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ARS Home » Pacific West Area » Davis, California » Crops Pathology and Genetics Research » Research » Publications at this Location » Publication #328834

Research Project: Sustainable Vineyard Production Systems

Location: Crops Pathology and Genetics Research

Title: Identifying economic hurdles to early adoption of trunk disease preventative practices in California winegrape vineyards

Author
item Kaplan, Jonathan - California State University
item Travadon, Renaud - University Of California
item Cooper, Monica - University Of California - Cooperative Extension Service
item Hillis, Vicken - University Of California
item Lubell, Mark - University Of California
item Baumgartner, Kendra

Submitted to: American Society of Enology and Viticulture Annual Meeting Abstracts
Publication Type: Abstract Only
Publication Acceptance Date: 4/15/2016
Publication Date: 6/1/2016
Citation: Kaplan, J., Travadon, R., Cooper, M., Hillis, V., Lubell, M., Baumgartner, K. 2016. Identifying economic hurdles to early adoption of trunk disease preventative practices in California winegrape vineyards. American Society of Enology and Viticulture Annual Meeting Abstracts. 53. www.asev.org/sites/main/files-attachments/2016technicalabstracts.pdf.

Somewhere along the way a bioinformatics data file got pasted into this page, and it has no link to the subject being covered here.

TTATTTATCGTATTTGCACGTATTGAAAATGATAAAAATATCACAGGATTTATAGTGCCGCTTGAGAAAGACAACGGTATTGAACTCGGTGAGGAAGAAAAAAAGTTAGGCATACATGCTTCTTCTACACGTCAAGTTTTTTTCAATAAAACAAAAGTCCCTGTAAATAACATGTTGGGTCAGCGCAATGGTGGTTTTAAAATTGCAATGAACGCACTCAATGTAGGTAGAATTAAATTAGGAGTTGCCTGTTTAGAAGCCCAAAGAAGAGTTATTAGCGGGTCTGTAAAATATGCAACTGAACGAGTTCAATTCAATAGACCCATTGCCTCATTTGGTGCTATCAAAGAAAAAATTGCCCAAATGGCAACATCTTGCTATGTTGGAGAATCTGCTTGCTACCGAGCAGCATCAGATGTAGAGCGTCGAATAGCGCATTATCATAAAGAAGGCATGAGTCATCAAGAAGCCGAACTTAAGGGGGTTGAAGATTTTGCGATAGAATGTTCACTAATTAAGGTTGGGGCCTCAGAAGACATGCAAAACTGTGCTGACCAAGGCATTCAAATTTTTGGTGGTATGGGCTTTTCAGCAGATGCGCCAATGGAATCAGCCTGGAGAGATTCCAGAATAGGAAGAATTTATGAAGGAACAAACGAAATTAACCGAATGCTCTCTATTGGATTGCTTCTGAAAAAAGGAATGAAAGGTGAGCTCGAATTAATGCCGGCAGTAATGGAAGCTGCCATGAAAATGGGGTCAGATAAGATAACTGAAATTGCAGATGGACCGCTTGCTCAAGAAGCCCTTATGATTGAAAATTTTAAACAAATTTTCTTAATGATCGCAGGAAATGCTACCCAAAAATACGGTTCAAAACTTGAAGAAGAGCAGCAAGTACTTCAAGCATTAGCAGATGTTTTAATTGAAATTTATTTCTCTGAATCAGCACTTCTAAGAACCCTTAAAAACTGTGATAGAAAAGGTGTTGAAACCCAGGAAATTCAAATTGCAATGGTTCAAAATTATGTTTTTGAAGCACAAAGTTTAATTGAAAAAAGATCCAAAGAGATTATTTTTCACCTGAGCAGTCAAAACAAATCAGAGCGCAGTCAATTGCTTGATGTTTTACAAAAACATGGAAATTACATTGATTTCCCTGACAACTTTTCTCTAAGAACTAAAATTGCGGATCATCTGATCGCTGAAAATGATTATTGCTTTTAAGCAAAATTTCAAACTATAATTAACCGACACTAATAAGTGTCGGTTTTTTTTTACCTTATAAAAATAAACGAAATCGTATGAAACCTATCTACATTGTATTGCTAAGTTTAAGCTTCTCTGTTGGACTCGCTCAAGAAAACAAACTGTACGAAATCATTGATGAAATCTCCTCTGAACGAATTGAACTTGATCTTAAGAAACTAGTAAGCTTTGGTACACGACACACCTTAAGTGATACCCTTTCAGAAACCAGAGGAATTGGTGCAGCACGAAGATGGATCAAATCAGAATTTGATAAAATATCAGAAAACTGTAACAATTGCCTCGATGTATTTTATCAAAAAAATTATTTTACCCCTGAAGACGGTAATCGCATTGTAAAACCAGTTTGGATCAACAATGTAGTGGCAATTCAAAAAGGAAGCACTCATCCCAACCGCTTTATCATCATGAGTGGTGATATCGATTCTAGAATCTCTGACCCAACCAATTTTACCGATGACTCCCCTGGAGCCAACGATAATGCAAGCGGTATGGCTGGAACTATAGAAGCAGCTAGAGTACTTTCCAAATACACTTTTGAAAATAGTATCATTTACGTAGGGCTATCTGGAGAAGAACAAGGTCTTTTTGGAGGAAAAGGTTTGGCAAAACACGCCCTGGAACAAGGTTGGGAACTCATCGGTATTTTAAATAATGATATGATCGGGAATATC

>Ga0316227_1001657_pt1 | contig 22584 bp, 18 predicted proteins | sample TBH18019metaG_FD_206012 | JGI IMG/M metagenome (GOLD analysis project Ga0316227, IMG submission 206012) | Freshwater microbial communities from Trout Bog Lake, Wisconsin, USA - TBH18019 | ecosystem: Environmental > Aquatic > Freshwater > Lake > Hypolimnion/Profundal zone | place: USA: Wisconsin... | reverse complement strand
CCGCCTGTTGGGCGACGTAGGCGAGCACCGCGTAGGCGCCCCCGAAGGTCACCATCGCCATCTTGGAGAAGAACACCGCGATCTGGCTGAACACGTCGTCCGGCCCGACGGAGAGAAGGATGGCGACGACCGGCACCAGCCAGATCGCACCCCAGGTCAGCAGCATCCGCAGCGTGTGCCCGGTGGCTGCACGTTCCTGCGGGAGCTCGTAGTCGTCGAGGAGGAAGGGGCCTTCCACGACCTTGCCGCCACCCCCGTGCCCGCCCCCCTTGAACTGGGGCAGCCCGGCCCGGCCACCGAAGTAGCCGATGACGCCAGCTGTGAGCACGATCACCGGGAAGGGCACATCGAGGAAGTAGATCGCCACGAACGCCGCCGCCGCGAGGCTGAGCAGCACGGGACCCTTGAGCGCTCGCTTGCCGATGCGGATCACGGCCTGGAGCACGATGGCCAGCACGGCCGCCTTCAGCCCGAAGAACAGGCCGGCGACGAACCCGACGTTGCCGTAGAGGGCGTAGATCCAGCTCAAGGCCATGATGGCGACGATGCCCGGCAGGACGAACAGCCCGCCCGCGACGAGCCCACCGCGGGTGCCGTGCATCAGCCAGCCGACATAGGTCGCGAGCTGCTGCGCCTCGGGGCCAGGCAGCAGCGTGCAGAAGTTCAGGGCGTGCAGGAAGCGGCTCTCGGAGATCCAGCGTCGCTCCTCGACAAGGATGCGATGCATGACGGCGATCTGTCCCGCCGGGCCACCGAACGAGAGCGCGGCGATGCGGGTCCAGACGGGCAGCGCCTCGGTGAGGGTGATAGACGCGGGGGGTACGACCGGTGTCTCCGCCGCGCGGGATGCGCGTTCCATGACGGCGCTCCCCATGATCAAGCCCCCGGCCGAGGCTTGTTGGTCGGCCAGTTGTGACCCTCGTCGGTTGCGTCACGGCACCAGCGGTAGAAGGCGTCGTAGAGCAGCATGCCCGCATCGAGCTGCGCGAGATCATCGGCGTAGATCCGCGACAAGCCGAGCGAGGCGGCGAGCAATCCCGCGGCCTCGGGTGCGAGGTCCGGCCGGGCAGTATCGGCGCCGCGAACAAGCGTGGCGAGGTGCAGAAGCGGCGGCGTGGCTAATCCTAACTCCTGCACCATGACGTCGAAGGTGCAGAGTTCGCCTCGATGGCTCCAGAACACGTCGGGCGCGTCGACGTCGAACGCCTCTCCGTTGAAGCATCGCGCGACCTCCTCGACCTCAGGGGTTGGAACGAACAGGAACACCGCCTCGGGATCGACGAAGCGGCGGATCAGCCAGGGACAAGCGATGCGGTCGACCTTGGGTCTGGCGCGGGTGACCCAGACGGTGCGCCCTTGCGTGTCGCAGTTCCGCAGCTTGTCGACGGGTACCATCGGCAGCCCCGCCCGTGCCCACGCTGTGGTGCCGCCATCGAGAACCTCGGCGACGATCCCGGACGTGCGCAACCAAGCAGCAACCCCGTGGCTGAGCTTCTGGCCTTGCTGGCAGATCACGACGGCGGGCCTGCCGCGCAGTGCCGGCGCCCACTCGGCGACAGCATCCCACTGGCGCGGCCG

Interpretive Summary:

Technical Abstract: Trunk diseases poses a serious threat to winegrape growers. Despite high prevalence and substantial consequences, growers routinely wait to adopt field-tested, preventative practices (delayed pruning, double pruning, or application of pruning wound protectant) until symptomatic vines appear (~10 years old). We investigate why growers are not adopting earlier. To do so, we quantify the gains from adopting practices at different ages in infected vineyards by simulating winegrape production in different crush districts in California using a bioeconomic model parameterized with scientific evidence on trunk diseases, preventative practices, and vineyard costs and returns. We find growers are better off adopting a preventative practice when the vineyard is infected then not and is best off adopting in a 3-year old vineyard. Also, the profitable lifespan of an infected vineyard can increase by >50% when practices are adopted in young vineyards. However, it takes 2-10 years for practices adopted in year 3 to outperform no action; 0-8 years when adopted in year 5; and 0-4 years when adopted in year 10, likely leading growers to perceive preventative practices as less effective than they are. Next, when practice costs are <$100 per acre and the perceived risk of infection is >1%, early adoption is preferred to waiting. When practice costs are >$200 per acre, however, adoption occurs when the probability of infection is close to 1, indicating many will wait for certainty before adopting. Lastly, at very low levels of perceived infection risk, the earliest adoption may not be optimal because gains in net returns from adopting early in an infected vineyard do not outweigh the costs if the vineyard is healthy. To alleviate delay in adoption, we see a need to further inform growers of the benefits using new extension tools.